New census: Canada’s Catholic population is dwindling
New figures from the Canadian census reveal the share of the population that describes itself as Catholic is dwindling, including in the fiercely secular province of Quebec, where church leaders last year announced a reorganization in light of demographic and financial challenges in the region.
Overall, Catholicism continues to be the largest Christian denomination in Canada, with about 30 percent of the population, or nearly 11 million people, identifying as part of the Catholic Church in 2021. And about 50 percent of Canada’s roughly 38 million residents identify as Christian, though that number is down significantly from 2001, when more than three-quarters of Canadians said they were Christian.
One reason for the shift is due to the increasing share of the population that identifies as not having ties to religion. More than 12 million people reported having no religious affiliation. The percentage of so-called nones has nearly doubled since 2001, rising to about 35 percent in 2021 from about 17 percent two decades ago.
Catholicism’s decline was especially noticeable in Quebec, the French-speaking and historically Catholic province where secularism is considered a key cultural value. While Quebec remains the sole province in Canada where the majority of residents describe themselves as Catholic (about 54 percent), that percentage is down significantly from a decade ago, when about 75 percent of residents said they were Catholic.
The participation rate for Catholics in the region has been low for many years. According to one report, in 1985, more than half of Catholics in Quebec over age 15 participated in religious services at least monthly. By 2019, that figure had dropped to just 14 percent, leading some researchers to describe Quebec as “culturally Catholic.”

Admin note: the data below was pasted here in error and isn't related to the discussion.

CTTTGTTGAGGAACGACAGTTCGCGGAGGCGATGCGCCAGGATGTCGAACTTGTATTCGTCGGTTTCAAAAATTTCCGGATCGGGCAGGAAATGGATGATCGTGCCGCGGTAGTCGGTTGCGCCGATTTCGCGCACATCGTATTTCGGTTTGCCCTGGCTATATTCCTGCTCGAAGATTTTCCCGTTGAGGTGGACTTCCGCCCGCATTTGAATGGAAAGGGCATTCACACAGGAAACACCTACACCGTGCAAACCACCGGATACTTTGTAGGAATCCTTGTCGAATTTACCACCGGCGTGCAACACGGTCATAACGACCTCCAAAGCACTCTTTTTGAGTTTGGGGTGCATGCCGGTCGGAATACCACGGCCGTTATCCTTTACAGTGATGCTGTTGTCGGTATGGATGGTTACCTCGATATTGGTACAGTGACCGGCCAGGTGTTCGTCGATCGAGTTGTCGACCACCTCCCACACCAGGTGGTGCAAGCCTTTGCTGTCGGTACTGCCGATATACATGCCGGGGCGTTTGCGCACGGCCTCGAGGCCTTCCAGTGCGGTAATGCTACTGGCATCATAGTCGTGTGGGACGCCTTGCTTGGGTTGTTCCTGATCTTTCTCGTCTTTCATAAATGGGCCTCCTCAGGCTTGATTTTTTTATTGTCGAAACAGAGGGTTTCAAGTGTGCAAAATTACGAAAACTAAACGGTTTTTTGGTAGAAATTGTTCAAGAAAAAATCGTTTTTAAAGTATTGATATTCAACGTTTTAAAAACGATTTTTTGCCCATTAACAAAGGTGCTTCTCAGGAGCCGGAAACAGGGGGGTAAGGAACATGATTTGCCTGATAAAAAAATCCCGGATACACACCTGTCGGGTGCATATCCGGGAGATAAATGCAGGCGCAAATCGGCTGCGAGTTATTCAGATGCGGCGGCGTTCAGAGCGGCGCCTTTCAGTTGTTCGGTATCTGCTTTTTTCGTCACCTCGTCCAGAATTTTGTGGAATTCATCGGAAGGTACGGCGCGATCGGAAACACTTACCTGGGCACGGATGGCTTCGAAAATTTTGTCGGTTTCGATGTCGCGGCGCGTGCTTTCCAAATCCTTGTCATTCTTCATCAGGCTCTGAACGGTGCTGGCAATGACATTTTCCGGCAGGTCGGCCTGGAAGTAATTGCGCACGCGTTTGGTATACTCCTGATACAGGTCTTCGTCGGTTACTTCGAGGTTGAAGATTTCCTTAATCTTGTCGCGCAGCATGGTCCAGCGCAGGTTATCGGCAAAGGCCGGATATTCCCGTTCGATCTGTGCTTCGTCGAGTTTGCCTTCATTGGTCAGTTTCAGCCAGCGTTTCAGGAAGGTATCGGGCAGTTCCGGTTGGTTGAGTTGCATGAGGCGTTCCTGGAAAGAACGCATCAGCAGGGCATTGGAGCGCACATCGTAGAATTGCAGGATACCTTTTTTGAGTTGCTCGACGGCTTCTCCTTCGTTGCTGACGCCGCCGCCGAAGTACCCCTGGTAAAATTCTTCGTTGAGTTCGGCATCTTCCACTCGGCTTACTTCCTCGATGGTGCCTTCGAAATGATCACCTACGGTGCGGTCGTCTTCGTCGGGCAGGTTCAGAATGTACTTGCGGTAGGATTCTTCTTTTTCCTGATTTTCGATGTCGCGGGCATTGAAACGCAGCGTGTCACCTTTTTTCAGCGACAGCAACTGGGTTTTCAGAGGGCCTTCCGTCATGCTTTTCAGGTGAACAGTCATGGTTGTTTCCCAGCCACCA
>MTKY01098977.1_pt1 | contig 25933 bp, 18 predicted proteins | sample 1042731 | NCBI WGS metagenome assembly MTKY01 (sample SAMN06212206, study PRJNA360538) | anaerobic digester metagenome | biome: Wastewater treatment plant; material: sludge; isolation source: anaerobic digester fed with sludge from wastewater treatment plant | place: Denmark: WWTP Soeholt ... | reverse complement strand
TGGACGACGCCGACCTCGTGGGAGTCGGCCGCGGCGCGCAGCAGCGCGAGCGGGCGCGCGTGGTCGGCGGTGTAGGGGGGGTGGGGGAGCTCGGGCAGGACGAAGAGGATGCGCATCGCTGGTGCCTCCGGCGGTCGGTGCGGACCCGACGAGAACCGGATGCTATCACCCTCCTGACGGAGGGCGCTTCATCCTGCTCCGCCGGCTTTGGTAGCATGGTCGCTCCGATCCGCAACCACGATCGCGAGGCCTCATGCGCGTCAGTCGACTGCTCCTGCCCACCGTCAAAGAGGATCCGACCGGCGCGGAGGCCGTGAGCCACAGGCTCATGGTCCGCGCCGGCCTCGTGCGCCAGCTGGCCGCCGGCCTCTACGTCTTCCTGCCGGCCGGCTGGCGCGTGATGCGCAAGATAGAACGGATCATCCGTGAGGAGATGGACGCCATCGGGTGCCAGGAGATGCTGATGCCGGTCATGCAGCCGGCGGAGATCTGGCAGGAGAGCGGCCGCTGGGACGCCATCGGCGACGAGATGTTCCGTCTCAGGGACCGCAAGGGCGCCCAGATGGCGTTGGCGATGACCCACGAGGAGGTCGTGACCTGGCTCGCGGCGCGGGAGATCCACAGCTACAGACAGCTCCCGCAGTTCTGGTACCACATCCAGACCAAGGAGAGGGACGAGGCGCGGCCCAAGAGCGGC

“Secularization demands that we reflect on the changes in society that have influenced the way in which people think about and organize their lives,” Pope Francis said.
Quebec’s commitment to secularism has played out in controversial ways in recent years, with critics arguing that efforts to remove religion from the public square are actually aimed at the small but increasing numbers of religious minorities, especially Muslim residents.
In 2019, Quebec passed a law that forbids government employees, including teachers, police and civil servants, from wearing any religious articles while working, including hijabs and crosses. Some Catholic leaders spoke out against the measure before it was passed, and critics say the bill made religious minorities feel less safe as a result of its passage.
Last year, the Archdiocese of Quebec announced a restructuring of its parish model, creating 29 “pastoral units” that would focus on serving the needs of the archdiocese’s Catholics while shifting to a focus on evangelization. According to Catholic News Service, about a decade ago, the Archdiocese of Quebec was home to 200 parishes, which had fallen to 38 by 2021.
The census found that about 1.8 million people in Canada identify as being Indigenous, with about 27 percent of them saying that they are Catholic. Earlier this year, Pope Francis visited Canada to apologize for historic abuse and mistreatment of Indigenous children at residential schools run by the Catholic Church.
While visiting Canada, Francis spoke about secularization, urging Catholics not to reel from the loss of status for religious institutions.
“Rather, secularization demands that we reflect on the changes in society that have influenced the way in which people think about and organize their lives,” the pope said, urging church leaders “to develop a new passion for evangelization, to look for new languages and forms of expression, to change certain pastoral priorities and to focus on the essentials.”